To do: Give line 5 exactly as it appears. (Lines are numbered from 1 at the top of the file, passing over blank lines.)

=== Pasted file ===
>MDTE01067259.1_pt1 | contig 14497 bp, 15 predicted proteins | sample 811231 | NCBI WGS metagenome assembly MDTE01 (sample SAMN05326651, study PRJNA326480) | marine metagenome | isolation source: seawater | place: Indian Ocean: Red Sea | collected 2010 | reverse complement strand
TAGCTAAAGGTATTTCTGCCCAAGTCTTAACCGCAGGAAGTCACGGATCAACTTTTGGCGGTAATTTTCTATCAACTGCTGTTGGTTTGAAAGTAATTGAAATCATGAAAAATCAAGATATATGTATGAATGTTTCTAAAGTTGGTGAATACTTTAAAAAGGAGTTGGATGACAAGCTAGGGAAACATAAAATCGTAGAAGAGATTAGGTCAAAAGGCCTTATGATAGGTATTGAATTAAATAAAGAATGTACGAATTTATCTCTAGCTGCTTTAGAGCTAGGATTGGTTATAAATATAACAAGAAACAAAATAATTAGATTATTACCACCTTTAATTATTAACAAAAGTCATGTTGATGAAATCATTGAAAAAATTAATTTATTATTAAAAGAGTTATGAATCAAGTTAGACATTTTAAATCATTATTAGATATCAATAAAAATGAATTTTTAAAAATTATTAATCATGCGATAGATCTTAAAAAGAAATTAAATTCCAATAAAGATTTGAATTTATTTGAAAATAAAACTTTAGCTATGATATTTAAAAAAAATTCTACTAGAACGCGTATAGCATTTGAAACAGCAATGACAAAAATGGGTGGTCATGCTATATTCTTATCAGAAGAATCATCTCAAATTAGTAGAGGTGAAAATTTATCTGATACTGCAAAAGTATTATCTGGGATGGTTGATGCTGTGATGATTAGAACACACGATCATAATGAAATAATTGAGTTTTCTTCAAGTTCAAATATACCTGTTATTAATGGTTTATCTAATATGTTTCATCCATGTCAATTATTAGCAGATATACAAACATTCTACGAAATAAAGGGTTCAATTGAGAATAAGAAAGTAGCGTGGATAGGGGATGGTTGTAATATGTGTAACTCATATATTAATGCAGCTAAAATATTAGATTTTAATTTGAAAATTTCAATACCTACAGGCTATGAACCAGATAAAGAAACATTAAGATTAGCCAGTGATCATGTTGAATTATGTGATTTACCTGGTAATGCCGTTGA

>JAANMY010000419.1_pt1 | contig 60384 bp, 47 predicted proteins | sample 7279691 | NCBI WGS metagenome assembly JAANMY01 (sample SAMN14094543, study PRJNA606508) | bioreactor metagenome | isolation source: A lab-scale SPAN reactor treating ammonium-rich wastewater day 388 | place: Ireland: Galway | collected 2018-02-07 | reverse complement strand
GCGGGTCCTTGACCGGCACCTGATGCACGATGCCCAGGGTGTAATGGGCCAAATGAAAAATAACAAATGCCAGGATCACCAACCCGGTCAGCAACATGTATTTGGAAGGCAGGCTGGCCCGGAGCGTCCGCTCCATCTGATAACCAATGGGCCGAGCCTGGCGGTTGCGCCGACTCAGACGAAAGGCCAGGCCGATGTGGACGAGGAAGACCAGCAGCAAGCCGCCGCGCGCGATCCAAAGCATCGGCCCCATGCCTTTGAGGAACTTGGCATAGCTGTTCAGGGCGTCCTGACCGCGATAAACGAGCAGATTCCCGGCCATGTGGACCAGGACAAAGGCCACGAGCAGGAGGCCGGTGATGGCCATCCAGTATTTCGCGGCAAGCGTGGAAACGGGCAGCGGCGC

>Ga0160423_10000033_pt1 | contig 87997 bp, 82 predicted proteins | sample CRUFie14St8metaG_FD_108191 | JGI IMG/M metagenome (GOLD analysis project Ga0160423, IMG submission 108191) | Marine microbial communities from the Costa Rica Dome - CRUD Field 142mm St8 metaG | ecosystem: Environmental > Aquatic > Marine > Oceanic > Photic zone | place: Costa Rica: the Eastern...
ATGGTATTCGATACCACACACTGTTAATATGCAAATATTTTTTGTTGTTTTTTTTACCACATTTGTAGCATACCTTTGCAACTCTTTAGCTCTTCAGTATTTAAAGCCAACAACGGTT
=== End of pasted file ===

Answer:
>Ga0160423_10000033_pt1 | contig 87997 bp, 82 predicted proteins | sample CRUFie14St8metaG_FD_108191 | JGI IMG/M metagenome (GOLD analysis project Ga0160423, IMG submission 108191) | Marine microbial communities from the Costa Rica Dome - CRUD Field 142mm St8 metaG | ecosystem: Environmental > Aquatic > Marine > Oceanic > Photic zone | place: Costa Rica: the Eastern...